Madagascar faces the worst outbreak of plague in 50 years


  • The African island nation of Madagascar continues its battle against the worst outbreak of plague it experienced in half a century.
  • The official figures came out showing 2,034 people have been infected, among those are 82 healthcare workers.
  • An expert said that the extremely rare disease has proved “resilient” to antibiotics and it’s feared to spread to the mainland.

Madagascar has been hit with an outbreak of plague that started in August and has spread quickly, infecting over 2,000 people. The plague is spreading quickly in densely populated areas of the island.

Dr. Derek Gatherer, from Lancaster University’s biomedical and life-sciences department, told MailOnline Madagascar could have a hard time coping.

“Madagascar, typically like many African countries, doesn’t have many doctors. There are around three-and-a-half thousand doctors for 22 million people,” Dr. Gatherer said. “They only have around 6,000 hospital beds… If it wasn’t for the international aid coming in things would definitely be much worse for them.”

Since the death toll has risen to 165, neighboring countries have been put on alert.

Dr. Matthew Avison from the University of Bristol told The Daily Star that the outbreak of plague is possible to worsen before it ends.

“Because this disease is extremely rare, it doesn’t get exposed to antibiotics that often. That means it’s more resistant to antibiotics and the risk of death is higher,” he said. “It can be treated if drugs are handed out quickly.”

Professor Paul Hunter, a lecturer in health protection at the University of East Anglia, said it is possible for the disease to spread through Europe and North America like the Ebola virus did in 2014.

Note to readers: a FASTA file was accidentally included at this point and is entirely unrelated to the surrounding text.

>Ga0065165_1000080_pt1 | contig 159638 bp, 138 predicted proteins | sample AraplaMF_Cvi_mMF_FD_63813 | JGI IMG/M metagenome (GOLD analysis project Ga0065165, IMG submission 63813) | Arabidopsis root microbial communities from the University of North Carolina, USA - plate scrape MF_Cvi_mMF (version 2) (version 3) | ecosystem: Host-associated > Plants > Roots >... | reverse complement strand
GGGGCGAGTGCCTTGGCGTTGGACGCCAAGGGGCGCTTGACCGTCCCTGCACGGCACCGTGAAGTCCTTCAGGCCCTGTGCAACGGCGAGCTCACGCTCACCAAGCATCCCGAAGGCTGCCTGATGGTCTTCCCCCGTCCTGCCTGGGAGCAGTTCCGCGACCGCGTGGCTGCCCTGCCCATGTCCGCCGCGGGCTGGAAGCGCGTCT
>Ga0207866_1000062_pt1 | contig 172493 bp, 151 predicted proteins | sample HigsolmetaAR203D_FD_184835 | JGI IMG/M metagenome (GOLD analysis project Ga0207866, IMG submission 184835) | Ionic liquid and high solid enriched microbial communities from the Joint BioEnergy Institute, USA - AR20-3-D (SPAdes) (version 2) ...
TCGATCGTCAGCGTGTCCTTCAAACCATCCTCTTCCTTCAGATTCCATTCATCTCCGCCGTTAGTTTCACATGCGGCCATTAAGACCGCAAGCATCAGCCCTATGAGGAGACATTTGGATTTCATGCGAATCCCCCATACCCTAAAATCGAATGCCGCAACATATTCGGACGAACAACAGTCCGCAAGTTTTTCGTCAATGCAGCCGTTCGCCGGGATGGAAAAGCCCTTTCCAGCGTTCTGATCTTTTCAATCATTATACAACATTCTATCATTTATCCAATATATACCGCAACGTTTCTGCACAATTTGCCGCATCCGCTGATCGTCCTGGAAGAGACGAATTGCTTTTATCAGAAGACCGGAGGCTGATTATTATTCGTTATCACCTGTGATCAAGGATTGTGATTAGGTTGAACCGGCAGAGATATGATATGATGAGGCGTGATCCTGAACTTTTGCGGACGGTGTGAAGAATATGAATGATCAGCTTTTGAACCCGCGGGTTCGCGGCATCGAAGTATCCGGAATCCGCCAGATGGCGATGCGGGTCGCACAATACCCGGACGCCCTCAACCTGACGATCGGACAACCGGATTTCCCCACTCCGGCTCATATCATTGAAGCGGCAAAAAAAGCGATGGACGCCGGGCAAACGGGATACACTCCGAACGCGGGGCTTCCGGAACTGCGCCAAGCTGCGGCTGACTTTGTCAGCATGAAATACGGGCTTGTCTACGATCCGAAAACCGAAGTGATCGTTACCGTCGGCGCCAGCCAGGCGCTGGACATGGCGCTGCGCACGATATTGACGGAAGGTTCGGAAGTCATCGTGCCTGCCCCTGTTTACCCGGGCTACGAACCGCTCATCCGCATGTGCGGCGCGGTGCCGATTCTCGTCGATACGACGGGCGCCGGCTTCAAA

Hunter added, “As with any disease, it’s a real worry that it mutates and become untreatable.”

“If it reaches the UK, Europe or the US it would be similar to the Ebola outbreak,” he said. “We would probably have a few isolated cases but it shouldn’t spread like it has in Madagascar.”

About two-thirds of the outbreak cases have been documented as pneumonic, the most lethal strain.

Dr. Charlotte Ndiaye said: “WHO is concerned that plague could spread further because it is already present in several cities and this is the start of the epidemic season, which usually runs from September to April.” Dr. Ndiaye works for the World Health Organisation in Madagascar.

The disease is airborne and can be quickly spread by sneezing, coughing, spitting and through contact with other body fluids.

The outbreak is being compared to the Black Death that happened between 1346 and 1353 which killed around 200 million people in Europe and Asia.

The tenth African country warned was Malawi. It could be hit along with South Africa, Kenya, Tanzania, Mauritius, Seychelles, Ethiopia, Comoros, Mozambique and La Réunion.

Source: The Sun

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